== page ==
The doctors and nurses at Seattle Children's have been etched in our hearts (and the helo transport team as well) since that day, as if they weren't already. By the time I reached the hospital later that afternoon, Sarah was quite stable. We didn't find out until the following day that she did have esophagel varices. The spread of those eventually into her stomach, resulted in a very short wait for a new liver. As I've related some on this blog, I sometimes wonder why Sarah received a liver so quickly and others have to wait so long, or don't receive one in time. It's not right for me to feel guilt for something I have no control over. I'm so grateful we have had Sarah with us for these two years.

I won't ever forget that day and that's even moreso for Patty. I wish I could erase all the anguish and fear she felt that day but it's one of those experiences, though we would never in a million years choose to live through, that make us stronger and able to stand alongside others who are now walking that fearful road.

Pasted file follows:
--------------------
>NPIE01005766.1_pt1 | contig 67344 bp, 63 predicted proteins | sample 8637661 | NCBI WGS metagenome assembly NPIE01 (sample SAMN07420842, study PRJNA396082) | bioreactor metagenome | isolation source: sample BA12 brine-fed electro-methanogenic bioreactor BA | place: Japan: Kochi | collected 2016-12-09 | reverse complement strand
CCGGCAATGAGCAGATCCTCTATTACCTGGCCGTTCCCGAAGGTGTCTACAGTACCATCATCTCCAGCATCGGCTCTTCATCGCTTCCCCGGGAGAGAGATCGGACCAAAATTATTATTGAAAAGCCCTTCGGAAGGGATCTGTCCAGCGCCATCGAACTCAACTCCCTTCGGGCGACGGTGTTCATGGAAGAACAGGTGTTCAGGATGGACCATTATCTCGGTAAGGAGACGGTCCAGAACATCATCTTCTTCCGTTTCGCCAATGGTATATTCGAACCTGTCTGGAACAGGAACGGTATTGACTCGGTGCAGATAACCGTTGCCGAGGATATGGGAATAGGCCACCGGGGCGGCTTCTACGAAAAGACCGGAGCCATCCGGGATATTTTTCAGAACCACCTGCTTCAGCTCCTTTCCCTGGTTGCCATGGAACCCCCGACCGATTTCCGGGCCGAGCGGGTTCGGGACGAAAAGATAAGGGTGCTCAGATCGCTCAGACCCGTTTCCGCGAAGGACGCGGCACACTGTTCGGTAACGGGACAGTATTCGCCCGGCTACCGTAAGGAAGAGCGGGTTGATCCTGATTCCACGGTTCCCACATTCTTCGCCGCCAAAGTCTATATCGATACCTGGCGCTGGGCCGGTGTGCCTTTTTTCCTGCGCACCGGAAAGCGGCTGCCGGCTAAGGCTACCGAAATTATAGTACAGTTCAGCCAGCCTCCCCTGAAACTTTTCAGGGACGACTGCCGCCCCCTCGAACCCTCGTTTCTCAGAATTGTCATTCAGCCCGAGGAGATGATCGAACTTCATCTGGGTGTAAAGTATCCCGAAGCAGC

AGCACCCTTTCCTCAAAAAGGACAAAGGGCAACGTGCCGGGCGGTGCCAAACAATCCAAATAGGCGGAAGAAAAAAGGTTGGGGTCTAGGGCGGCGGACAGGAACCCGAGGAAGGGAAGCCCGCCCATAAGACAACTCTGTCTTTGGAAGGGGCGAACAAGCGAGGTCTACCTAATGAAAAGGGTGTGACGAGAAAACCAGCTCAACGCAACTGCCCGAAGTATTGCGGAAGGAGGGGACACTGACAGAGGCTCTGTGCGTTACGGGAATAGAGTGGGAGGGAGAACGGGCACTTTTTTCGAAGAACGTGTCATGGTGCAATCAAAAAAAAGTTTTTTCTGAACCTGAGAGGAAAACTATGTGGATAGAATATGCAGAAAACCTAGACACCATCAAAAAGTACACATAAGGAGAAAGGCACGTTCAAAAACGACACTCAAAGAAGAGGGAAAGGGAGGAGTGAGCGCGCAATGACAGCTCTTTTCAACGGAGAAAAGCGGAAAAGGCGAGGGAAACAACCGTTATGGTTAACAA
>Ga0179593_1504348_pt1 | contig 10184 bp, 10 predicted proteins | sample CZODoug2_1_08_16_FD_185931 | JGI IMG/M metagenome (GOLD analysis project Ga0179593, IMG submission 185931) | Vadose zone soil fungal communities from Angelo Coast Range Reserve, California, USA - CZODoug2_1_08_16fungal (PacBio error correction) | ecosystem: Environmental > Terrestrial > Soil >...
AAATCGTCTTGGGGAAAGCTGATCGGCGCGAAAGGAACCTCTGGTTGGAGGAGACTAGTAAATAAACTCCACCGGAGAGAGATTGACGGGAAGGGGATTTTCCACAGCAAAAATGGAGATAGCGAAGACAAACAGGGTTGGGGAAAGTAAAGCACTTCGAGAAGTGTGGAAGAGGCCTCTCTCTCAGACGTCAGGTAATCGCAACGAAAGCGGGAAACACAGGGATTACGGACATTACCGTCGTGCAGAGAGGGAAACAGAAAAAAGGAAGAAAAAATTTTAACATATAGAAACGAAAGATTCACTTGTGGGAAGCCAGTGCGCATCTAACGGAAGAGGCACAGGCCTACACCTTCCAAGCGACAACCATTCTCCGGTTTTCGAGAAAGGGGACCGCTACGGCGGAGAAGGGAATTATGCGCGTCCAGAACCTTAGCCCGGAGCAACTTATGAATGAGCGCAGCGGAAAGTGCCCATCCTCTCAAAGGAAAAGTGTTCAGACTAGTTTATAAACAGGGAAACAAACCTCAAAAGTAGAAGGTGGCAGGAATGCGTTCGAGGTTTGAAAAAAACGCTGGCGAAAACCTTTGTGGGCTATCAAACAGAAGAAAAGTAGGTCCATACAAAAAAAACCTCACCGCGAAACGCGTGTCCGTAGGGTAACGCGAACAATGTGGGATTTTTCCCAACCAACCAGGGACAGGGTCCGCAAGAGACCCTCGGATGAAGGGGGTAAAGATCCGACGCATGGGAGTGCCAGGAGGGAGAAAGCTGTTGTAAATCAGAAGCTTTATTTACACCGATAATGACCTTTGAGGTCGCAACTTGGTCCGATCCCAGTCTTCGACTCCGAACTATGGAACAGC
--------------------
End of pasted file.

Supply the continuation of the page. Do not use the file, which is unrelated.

Monday Prayer Requests

First up, please keep Olivia King in your prayers. She had some major issues with her stent yesterday and had to be rushed to the ER. It appears she is out of the woods but the docs will need to repair her stent and remove part of it that was sucked into her intestines. I'm grateful for this family and this beautiful girl. Thankfully, they were able to attend church yesterday before heading to the hospital. Let's ask God to allow this family some quality time at home and with their friends. They have been on a rough ride and it is encouraging for Olivia to be home.